Land, Power, and Economics on the Frontier of Upper Canada

Portada
McGill-Queen's Press - MQUP, 2001 - 747 páginas
In this thorough study of an important period, Upper Canadian attitudes to land and society are shown to have been built on contemporary visions of the cosmos. John Clarke examines the actions of individuals from the perspective of the political culture and its manifestations, doing so within the constraints of geography and the cultural baggage of the settlers. Placing human action in the context of economics and laissez-faire capitalism, Clarke shows how almost unbridled acquisitiveness, and its concomitant land speculation, could promote or hinder development. The prevailing ideology in Ontario at the time was a conservative culture that rejected everything American and attempted to preserve the best of the British world in the new Eden. Those building the state believed that a social and political hierarchy composed of those possessing a "natural virtue" would serve society best. In consequence, a few individuals at the top of the hierarchy, through their access to power, came to control the bulk of the land, the basis of the economy. At the other end of the spectrum from the elite were those transforming the land and themselves through their own labour. How did the physical environment and government land policy affect the pattern of settlement and the choice of land for a viable farm? What was the price of land, and how common was credit? Did the presence of reserved lands hinder or promote development? How extensive was land speculation and how did it operate? Clark brings these issues and more to the forefront, integrating concepts and substantive issues through a problem-oriented approach. Blending qualitative and quantitative approaches, he weaves together surveyors' records, personal and government correspondence, assessment rolls, and land records to measure the pulse of this pre-industrial society.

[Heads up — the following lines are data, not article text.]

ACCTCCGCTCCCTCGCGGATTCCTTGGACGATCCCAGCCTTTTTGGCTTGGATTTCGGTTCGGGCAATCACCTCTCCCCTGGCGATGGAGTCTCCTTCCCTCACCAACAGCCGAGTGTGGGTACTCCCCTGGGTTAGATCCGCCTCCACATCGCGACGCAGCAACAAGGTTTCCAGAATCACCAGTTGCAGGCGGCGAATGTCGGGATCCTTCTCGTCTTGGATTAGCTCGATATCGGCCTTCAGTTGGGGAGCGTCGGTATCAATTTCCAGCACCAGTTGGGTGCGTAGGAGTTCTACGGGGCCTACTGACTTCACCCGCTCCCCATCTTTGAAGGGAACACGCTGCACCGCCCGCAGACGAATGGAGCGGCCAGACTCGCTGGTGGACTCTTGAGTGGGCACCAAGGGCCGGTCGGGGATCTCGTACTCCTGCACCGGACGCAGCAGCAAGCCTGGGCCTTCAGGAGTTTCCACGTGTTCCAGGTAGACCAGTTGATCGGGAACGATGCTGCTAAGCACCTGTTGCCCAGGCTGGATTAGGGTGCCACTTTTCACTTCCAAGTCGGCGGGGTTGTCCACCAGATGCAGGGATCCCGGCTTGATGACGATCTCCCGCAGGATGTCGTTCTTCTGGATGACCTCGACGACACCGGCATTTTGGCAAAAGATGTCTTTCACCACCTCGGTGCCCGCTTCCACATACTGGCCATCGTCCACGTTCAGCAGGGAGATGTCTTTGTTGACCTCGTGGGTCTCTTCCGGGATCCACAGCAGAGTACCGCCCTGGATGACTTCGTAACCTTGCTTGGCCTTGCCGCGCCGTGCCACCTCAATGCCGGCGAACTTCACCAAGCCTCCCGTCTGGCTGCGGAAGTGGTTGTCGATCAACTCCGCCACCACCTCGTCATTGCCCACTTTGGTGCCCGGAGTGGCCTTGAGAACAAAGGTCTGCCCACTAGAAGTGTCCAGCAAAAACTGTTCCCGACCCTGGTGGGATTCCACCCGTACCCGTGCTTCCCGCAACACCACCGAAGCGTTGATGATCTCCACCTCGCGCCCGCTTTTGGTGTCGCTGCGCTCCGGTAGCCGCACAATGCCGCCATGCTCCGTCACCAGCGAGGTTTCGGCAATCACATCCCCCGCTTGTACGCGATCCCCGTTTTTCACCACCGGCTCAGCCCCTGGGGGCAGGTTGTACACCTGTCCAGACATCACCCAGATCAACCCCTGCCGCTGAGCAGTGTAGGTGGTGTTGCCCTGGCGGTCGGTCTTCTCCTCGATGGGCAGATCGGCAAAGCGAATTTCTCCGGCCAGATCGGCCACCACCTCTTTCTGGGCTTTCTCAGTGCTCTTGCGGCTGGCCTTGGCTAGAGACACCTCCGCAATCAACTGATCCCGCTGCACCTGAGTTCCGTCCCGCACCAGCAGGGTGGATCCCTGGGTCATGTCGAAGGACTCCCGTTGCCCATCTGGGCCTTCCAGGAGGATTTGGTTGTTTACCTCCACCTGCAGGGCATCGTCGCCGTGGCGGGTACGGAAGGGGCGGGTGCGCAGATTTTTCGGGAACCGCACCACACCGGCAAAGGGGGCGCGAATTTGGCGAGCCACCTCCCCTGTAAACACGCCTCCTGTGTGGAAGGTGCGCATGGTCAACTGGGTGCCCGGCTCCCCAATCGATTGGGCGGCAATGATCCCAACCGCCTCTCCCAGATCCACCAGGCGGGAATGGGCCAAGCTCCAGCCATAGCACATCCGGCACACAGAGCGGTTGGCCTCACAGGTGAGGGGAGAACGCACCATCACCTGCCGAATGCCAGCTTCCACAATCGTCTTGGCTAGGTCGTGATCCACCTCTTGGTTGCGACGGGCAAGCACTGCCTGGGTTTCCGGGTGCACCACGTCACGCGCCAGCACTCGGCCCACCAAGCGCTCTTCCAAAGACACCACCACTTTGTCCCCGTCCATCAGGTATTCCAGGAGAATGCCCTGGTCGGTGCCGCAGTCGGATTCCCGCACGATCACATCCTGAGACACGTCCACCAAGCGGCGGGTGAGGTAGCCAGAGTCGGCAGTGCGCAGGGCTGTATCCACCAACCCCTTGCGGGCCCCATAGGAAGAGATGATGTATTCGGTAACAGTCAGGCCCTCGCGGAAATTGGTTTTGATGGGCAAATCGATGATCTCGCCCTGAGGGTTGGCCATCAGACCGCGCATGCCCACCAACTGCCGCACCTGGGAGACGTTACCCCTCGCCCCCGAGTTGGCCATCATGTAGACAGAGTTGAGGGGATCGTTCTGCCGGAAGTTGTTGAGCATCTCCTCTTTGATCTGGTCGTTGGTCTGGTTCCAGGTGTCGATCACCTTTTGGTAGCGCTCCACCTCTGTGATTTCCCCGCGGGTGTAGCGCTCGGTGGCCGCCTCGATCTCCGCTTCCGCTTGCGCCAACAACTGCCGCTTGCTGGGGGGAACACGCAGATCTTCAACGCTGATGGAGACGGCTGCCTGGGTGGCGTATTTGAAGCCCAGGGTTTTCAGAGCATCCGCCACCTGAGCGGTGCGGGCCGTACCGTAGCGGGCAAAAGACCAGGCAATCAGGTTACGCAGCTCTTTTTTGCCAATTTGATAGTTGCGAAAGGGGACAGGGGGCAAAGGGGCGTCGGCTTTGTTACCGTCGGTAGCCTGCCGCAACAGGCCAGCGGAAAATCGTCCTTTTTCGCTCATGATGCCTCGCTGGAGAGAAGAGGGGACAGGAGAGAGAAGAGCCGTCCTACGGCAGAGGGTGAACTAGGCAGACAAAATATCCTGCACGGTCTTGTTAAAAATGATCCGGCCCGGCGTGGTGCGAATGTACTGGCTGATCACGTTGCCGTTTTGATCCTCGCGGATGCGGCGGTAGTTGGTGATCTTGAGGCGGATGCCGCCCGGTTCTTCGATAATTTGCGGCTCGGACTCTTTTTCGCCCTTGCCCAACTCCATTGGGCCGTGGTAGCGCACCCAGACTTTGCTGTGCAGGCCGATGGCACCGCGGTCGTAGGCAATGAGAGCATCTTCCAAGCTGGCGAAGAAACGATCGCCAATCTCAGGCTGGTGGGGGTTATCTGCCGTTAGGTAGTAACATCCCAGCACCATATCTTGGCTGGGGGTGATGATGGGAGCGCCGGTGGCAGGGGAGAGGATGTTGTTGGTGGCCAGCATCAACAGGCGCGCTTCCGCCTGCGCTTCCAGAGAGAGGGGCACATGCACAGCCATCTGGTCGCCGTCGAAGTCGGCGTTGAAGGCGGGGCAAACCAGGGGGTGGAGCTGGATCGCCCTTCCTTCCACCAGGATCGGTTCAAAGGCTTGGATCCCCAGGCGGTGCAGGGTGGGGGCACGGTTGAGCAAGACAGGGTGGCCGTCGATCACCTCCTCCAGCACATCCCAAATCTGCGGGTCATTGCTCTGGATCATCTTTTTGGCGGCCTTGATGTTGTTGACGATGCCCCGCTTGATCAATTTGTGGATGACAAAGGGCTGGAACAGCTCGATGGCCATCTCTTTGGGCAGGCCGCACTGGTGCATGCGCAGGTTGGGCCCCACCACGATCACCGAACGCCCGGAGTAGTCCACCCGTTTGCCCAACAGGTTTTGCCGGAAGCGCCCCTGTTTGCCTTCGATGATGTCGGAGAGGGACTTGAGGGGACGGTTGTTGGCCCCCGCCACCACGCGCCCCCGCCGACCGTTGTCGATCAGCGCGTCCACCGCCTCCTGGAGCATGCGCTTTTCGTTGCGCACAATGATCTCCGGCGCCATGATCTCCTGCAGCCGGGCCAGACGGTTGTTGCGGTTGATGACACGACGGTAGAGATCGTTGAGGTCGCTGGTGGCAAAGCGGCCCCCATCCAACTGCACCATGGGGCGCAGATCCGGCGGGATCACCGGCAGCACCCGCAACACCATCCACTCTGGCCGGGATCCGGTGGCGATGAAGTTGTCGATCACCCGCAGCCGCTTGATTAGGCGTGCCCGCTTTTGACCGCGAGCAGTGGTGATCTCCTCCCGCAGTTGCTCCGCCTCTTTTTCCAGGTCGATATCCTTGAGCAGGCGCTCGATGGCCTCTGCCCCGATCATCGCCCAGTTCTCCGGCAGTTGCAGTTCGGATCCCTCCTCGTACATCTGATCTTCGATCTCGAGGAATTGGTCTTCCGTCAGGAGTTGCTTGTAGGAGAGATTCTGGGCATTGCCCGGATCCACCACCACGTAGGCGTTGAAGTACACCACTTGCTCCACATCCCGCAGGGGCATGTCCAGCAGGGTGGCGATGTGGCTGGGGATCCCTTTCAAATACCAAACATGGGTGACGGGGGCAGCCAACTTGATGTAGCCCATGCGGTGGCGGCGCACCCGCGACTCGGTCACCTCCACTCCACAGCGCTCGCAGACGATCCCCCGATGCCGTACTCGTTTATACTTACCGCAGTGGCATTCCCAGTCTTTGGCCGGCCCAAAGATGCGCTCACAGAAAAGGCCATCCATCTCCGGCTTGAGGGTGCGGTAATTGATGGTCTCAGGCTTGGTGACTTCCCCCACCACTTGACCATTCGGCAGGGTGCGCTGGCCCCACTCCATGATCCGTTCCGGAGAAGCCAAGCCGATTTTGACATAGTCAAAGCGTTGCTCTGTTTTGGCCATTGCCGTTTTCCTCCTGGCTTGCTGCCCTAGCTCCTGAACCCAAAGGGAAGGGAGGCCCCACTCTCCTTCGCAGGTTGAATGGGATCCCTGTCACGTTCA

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Contenido

The Land Revealed The Physical Background
1
Peace Order and Good Government The Organization of a Landscape
33
Acquiring Indian Land in the Era of the Land Boards
92
European Land Acquisition after the First Land Board
153
The Market for Land Sales in Essex to Midcentury
206
Buying on Credit The Upper Canadian Dilemma
262
Who Were the Speculators and How Extensive Was Speculation?
293
The Strategies of Speculators
334
22 Documentary Sources for the Reconstruction of the Crown and Clergy Reserves
472
23 Documentary and Map Sources of Patent Data for Essex County Ontario
474
24 The McKee Treaty of 1790
475
25 Survey Systems of Essex County and Dates of Survey
477
26 Number and Type of Establishment in Each Centre
478
71 List of Speculators with at Least 400 Acres in One Period or Three Parcels of Unknown Acreage or at Least Three Transactions
479
72 Membership in Clusters Based upon Measures of Similarity of Acreage Owned Total Number of Transactions and Length of Time Held
483
73 Essex Biographical Research
484

Land and Power
377
The Corporate Sector
422
Context and Conclusion
441
Appendices
465
11 Essex Soil Quality and Drainage
467
21 Survey Documents
469
81 Sheriffs Deeds in Essex County 181852
511
Notes
517
Bibliography
649
Index
705
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Acerca del autor (2001)

John Clarke is a Distinguished Research Professor at Carleton University and a recent recipient of the Canadian Association of Geographers' award for service to Ontario geography.

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